Since the beginning of time we’ve seemingly been increasing the quantity of things vying for our attention. Social media has taken this moderate trend and amplified it exponentially. What remains is our inability to focus and keep our attention on what we’re doing.
This inability to focus our attention has labels, such as ADHD, but this is not a binary diagnosis. Everyone has varying abilities to be present and stay on task without succumbing to distraction.
In Oliver Burkeman’s book, Four Thousand Weeks, he argues that patience has now become a ‘form of power.’ One’s ability to manage their tendency to multi-focus is a way to ‘gain purchase on the world.’
While being distracted is the symptom, what we often fail to diagnose the root cause, which is often the unyielding need to hurry life up. We can no longer allow to things to run their course. We need constant stimulation.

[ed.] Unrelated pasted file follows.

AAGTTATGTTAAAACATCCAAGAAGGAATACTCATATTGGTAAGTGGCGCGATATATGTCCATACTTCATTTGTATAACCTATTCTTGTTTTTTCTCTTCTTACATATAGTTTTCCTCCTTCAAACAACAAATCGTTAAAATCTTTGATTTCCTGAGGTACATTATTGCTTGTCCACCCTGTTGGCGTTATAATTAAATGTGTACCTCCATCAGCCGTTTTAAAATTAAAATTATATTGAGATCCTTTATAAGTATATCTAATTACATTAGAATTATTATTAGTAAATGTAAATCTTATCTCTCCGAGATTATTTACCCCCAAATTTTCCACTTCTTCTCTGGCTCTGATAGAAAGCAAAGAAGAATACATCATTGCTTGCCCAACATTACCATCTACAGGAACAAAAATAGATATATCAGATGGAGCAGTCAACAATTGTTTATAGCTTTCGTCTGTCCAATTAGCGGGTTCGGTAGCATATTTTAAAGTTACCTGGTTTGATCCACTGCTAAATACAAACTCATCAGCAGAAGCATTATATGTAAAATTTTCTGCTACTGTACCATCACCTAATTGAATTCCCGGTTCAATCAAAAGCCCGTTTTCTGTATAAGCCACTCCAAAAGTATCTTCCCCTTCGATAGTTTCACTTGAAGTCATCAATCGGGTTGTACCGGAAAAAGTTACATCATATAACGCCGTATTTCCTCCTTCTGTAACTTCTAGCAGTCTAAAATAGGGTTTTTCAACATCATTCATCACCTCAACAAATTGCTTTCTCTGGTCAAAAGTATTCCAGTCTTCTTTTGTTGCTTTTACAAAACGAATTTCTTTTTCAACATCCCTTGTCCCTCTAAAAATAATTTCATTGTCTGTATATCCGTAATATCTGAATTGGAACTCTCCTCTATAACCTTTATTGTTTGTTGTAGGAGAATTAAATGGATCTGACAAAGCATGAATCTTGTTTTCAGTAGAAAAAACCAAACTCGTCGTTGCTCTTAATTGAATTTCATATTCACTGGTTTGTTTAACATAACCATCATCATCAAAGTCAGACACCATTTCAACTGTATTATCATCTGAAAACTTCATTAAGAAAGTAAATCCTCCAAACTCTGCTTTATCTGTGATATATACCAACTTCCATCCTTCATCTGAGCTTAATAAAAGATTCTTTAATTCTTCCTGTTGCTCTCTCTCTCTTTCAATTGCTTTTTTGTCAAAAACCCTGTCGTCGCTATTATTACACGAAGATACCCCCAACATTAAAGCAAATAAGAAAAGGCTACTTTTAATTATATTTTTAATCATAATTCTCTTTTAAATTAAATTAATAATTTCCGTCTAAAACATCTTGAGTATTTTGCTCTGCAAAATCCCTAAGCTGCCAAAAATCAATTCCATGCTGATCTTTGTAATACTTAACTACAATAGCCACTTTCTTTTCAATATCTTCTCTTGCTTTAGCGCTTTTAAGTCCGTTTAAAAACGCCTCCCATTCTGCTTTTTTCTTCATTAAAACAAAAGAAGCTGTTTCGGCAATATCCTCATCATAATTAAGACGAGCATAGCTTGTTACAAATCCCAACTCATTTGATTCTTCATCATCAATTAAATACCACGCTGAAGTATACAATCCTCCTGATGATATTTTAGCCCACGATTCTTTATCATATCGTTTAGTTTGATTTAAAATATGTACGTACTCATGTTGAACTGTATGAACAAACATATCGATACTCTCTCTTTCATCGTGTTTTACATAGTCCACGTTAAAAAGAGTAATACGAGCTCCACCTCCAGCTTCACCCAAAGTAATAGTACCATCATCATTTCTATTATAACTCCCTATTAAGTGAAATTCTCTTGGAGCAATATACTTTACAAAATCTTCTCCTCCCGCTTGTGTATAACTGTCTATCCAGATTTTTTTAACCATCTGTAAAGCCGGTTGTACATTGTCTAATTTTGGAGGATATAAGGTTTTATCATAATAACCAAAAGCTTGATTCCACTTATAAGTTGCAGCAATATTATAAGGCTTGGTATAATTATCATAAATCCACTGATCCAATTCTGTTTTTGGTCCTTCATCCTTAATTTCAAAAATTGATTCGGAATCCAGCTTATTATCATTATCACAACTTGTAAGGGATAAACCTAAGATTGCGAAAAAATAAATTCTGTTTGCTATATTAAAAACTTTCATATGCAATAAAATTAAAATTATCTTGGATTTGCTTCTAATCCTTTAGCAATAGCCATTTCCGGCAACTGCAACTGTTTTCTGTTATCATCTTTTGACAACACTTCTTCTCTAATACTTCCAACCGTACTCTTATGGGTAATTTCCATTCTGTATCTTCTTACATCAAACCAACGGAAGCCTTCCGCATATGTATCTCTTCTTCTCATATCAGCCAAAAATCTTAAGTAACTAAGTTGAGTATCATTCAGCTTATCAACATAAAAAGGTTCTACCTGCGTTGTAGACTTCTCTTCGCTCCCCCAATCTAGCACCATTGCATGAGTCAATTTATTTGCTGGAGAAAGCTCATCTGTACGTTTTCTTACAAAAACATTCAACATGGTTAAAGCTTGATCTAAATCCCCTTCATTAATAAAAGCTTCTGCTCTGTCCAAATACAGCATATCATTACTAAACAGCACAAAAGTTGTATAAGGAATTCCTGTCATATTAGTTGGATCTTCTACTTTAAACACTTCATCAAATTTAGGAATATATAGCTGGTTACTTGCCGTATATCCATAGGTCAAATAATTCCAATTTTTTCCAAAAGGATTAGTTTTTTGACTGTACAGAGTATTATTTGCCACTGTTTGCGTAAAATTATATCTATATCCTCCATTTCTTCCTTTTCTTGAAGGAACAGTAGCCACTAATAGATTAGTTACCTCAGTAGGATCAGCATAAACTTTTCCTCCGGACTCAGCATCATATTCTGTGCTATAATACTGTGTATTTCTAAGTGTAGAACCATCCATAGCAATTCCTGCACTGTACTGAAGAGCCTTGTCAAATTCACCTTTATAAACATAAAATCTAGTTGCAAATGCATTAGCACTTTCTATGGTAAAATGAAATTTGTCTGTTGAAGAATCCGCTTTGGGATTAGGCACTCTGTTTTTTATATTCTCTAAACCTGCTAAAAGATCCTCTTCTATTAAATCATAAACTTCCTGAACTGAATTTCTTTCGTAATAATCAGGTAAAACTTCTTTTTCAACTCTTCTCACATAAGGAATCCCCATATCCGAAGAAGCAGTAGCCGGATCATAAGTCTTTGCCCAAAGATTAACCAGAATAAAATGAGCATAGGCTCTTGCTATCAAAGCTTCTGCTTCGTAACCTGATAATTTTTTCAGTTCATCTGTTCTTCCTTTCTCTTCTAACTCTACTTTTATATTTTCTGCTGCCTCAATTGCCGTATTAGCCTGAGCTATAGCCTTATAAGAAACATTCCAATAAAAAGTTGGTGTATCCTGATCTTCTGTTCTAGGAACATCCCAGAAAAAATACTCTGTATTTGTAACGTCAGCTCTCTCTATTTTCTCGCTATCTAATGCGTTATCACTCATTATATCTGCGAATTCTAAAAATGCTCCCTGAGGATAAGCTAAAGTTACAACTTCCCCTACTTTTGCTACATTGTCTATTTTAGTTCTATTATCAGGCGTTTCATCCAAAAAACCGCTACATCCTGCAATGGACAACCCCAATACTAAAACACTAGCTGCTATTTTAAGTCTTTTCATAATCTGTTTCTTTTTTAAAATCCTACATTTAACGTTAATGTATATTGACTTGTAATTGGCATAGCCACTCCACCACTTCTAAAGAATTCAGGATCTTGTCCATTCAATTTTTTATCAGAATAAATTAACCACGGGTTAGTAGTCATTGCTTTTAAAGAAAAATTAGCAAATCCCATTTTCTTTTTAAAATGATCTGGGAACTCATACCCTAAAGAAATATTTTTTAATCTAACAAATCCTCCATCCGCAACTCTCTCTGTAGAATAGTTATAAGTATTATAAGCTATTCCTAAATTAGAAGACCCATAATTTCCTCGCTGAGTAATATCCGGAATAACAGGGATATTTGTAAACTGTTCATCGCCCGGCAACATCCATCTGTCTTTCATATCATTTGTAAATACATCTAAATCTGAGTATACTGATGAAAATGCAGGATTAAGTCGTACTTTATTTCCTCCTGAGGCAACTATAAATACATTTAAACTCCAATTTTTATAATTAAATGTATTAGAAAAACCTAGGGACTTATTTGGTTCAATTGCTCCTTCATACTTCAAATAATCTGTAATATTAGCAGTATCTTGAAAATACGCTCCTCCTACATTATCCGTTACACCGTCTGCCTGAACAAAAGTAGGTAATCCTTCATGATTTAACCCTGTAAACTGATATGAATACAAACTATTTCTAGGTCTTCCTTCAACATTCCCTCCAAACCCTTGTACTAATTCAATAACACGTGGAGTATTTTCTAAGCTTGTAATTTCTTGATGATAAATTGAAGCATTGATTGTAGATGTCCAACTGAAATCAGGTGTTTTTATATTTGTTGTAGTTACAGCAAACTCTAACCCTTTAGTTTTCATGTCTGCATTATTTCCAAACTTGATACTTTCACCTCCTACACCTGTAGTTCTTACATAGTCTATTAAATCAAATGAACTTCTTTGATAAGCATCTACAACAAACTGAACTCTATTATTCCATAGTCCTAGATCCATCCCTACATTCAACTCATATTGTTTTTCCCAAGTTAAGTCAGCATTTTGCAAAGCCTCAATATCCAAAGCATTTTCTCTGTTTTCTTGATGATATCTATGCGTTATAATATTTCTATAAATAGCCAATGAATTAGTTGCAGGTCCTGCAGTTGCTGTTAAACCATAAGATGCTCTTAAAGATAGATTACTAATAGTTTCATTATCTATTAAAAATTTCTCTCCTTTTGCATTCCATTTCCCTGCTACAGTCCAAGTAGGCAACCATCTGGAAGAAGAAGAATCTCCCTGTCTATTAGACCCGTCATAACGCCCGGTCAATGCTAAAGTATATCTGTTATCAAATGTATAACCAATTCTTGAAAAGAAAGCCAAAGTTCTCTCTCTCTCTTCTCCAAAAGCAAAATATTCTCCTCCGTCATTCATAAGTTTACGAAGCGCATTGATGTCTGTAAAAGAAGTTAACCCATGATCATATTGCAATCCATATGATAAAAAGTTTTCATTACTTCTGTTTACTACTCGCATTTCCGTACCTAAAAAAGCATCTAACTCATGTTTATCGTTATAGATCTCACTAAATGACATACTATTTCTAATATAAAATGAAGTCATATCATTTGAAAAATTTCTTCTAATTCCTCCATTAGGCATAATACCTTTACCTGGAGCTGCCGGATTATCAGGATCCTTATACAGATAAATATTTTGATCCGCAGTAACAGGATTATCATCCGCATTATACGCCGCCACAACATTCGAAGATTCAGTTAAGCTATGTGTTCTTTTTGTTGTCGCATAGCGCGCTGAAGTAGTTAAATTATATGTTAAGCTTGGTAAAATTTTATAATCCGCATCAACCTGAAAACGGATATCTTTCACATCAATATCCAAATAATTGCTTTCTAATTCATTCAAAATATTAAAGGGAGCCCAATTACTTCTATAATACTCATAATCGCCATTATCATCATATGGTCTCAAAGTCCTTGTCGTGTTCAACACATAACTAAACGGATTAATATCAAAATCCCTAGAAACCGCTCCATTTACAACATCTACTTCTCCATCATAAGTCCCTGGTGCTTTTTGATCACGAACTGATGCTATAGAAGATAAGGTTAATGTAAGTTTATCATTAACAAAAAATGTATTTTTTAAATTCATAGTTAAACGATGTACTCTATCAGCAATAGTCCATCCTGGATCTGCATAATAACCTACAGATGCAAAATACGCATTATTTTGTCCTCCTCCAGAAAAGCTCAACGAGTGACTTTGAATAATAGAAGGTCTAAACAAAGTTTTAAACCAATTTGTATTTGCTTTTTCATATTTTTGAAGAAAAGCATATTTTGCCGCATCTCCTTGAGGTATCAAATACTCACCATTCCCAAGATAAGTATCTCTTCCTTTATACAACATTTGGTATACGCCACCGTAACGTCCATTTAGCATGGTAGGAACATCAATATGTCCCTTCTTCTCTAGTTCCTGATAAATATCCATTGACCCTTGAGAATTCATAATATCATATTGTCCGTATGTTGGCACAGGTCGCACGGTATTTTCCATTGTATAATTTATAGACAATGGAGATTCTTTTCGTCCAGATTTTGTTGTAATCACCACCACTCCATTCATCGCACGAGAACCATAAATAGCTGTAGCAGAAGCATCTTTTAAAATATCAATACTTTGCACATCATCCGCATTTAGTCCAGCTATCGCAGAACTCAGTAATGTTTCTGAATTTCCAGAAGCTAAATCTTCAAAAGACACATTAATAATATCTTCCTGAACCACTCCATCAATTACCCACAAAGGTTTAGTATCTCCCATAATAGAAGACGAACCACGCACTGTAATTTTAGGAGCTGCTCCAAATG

But it doesn’t need to be this way. We can be more aware of this behaviour and slow things down, be more patient.
To enable us to better maintain attention and focus, Oliver proposes three principles of patience:
- Develop a taste for having problems: problems will never go away. When one gets solved, the next biggest problem is next in line. And despite bemoaning the problems in our lives, without them life would lack meaning. It’s life’s challenges that engage us. Understanding this allows us to be present and accept the pace of change.
- Embrace radical incrementalism: set time-based goals for what you’re working on. Even if you’re on a roll and want to continue, be comfortable with stopping. It’s like flexing a muscle, the more you demonstrate the control to stop and return to it later, the more patience you’ll develop.
- Originality lies on the far side of unoriginality: I love this one! We often don’t find meaning in the mundane. We need to get to the exciting part, to avoid the drudgery within the trial and error that goes along with success. We need to have faith that being patient and doing the work when it’s not immediately rewarding will pay off in the end. Rome wasn’t built in a day. Nor were most projects worth taking on.
Developing this muscle of patience is yet another arrow in our quiver to fight back against all the factors usurping our focus.
And when in doubt…
Pause. Breathe, And Quiet the NOISE.